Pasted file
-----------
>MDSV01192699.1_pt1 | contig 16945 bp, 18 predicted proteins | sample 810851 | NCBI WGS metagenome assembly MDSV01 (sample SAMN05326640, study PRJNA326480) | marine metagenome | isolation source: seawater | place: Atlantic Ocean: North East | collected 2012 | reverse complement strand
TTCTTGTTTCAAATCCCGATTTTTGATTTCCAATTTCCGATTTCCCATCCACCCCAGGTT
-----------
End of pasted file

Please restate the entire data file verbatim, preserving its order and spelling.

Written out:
>MDSV01192699.1_pt1 | contig 16945 bp, 18 predicted proteins | sample 810851 | NCBI WGS metagenome assembly MDSV01 (sample SAMN05326640, study PRJNA326480) | marine metagenome | isolation source: seawater | place: Atlantic Ocean: North East | collected 2012 | reverse complement strand
TTCTTGTTTCAAATCCCGATTTTTGATTTCCAATTTCCGATTTCCCATCCACCCCAGGTT